Team sport involves the movement of a ball or similar object in accordance with a set of rules, in order to score points. It typically requires teammates to interact directly and simultaneously in order to achieve this objective (e.g., volleyball, tennis, basketball, soccer).
Student-athletes in team sports often experience high levels of social interaction and achievement, which are important for youth development. These experiences can promote positive development through social interactions, goal setting and supportive relationships with peers and coaches (Bruner, Eys, & Turnnidge, 2013; Fraser-Thomas, Cote, & Deakin, 2005).
Students also develop skills that transfer to academic work. For example, the ability to communicate and cooperate with teammates can help in the classroom when dealing with group problems.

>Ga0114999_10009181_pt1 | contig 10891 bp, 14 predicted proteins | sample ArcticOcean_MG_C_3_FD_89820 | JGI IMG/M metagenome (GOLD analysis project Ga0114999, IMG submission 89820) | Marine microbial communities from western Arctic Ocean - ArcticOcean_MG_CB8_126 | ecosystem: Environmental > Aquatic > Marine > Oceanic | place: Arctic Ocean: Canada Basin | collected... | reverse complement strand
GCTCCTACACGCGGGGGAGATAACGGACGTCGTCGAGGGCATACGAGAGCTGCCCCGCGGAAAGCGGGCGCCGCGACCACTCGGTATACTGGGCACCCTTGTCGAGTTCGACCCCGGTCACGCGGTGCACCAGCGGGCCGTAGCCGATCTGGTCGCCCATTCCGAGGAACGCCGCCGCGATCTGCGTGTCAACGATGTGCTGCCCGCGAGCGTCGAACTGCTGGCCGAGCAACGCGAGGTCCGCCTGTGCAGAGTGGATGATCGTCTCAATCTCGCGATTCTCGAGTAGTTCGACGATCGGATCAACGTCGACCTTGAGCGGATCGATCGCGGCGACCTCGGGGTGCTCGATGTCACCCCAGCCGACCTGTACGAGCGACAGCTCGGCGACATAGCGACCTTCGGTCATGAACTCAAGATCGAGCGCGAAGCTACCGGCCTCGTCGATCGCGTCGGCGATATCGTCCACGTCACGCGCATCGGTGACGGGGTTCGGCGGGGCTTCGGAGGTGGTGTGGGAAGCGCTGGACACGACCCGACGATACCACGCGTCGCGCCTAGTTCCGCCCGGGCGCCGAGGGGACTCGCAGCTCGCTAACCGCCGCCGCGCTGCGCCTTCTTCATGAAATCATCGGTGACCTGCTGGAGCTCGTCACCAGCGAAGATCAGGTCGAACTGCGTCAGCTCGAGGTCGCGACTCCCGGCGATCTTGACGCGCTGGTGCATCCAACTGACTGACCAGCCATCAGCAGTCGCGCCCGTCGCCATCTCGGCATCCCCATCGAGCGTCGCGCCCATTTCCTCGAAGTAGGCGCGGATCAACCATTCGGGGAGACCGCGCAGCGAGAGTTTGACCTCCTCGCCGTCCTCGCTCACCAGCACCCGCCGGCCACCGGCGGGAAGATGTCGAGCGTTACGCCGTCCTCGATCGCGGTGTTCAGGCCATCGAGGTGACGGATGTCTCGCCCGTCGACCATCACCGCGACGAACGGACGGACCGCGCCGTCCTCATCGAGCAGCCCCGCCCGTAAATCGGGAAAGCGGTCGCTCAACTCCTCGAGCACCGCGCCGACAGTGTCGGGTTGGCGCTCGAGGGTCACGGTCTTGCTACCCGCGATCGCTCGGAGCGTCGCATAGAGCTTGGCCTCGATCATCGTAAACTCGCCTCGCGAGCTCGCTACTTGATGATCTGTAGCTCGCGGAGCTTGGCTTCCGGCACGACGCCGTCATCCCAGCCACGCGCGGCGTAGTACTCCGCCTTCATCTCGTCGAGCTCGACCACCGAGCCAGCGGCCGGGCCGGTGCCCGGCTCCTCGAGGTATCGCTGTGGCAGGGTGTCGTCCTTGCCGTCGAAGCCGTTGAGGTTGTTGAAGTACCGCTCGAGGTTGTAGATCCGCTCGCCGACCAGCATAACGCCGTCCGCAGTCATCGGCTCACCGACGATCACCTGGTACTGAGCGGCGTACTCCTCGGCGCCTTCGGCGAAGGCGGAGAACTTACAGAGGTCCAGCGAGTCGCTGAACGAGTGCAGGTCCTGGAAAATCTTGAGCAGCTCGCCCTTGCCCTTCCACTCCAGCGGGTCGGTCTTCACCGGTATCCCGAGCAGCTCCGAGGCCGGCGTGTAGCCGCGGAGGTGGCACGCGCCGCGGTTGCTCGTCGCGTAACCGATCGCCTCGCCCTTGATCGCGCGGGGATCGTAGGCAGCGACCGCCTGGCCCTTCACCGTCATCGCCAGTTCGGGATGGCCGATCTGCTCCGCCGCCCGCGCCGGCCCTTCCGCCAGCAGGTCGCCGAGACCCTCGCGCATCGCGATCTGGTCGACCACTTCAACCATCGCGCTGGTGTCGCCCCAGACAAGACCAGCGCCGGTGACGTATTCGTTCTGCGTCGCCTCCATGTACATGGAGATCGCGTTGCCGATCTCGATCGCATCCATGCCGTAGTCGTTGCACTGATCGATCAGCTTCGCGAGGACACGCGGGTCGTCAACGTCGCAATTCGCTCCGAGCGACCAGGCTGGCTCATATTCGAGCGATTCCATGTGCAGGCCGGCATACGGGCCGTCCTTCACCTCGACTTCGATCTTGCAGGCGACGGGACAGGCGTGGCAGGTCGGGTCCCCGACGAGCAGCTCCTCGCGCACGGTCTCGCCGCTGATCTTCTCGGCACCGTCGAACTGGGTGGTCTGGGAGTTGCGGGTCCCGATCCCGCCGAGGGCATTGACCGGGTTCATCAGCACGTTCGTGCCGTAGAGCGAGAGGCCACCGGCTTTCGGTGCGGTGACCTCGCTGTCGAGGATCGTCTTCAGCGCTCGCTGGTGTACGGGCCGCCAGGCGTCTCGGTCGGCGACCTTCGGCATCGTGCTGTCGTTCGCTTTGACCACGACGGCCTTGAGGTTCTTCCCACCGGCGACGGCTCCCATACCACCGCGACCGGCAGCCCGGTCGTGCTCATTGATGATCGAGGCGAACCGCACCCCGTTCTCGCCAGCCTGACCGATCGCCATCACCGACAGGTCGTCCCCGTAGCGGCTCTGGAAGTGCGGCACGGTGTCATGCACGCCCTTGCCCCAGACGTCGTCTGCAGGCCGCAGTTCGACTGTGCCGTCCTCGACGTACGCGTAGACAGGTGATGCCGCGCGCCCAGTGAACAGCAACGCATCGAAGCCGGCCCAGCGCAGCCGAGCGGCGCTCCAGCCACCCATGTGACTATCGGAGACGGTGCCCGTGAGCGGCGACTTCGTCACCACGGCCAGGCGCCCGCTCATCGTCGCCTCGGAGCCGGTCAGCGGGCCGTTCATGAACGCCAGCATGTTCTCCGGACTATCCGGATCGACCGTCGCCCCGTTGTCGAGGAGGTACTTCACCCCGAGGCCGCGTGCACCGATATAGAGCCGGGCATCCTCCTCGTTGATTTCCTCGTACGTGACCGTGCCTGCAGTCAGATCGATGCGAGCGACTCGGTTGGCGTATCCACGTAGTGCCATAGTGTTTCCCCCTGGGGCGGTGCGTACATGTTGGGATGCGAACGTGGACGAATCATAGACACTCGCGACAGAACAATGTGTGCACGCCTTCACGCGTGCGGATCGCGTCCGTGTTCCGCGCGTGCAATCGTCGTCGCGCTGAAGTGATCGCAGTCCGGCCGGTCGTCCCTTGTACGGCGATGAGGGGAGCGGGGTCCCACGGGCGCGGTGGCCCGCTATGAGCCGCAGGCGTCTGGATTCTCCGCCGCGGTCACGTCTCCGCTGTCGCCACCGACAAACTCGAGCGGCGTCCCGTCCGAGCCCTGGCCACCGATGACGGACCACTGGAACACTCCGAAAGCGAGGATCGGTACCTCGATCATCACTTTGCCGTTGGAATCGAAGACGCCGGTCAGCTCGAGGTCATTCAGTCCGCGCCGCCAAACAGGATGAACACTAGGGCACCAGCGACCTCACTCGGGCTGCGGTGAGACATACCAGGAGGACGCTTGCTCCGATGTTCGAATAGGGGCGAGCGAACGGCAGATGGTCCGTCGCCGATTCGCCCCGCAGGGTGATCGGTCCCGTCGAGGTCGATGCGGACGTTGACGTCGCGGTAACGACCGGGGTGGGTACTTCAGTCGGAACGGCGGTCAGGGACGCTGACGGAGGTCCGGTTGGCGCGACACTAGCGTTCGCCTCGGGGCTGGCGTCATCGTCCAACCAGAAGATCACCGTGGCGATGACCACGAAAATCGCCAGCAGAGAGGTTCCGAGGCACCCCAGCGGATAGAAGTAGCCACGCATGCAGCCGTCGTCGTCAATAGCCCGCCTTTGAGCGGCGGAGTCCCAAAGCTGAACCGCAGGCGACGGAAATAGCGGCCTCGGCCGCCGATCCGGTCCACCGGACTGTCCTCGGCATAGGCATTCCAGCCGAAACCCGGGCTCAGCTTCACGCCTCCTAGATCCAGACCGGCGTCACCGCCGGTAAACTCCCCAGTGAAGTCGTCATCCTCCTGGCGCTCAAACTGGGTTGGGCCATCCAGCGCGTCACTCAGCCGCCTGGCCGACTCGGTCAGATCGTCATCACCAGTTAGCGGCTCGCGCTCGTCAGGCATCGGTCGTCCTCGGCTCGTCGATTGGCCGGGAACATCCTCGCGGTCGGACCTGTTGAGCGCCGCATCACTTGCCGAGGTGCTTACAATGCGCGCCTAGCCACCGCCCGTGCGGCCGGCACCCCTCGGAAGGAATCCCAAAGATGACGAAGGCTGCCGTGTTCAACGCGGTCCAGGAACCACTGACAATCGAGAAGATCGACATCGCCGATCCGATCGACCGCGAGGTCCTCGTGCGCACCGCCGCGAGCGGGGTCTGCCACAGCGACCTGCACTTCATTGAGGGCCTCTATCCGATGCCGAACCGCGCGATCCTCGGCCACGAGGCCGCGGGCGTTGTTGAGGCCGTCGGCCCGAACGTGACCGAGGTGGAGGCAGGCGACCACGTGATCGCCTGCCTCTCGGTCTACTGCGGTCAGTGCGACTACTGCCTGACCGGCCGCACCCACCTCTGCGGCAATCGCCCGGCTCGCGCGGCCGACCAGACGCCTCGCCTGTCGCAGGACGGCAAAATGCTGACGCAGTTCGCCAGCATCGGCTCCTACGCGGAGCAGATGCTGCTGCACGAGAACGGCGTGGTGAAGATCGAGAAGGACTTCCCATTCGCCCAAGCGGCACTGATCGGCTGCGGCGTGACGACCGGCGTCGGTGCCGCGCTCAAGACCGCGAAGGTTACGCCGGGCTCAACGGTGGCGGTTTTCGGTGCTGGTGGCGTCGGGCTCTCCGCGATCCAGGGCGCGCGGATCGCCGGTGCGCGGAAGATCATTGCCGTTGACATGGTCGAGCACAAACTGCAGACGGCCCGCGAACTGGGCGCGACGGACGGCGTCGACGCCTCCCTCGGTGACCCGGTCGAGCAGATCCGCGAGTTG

In addition, team athletes tend to build resilience and coping skills through participation in competition. This may allow them to handle stress and challenges in general life better.
Athletes who participate in team sports are more likely to graduate from high school and have higher GPAs than non-athletes. They are also less likely to be depressed.
However, the demands to compete while cooperating in team sports are greater than those in individual sports. This is because team athletes are more apt to compete for starting roles and to cooperate with teammates for success. Therefore, they might have to reconcile competition and cooperative behavior in a way that is less compatible with the cognitive representation of their sports affiliation than individual athletes.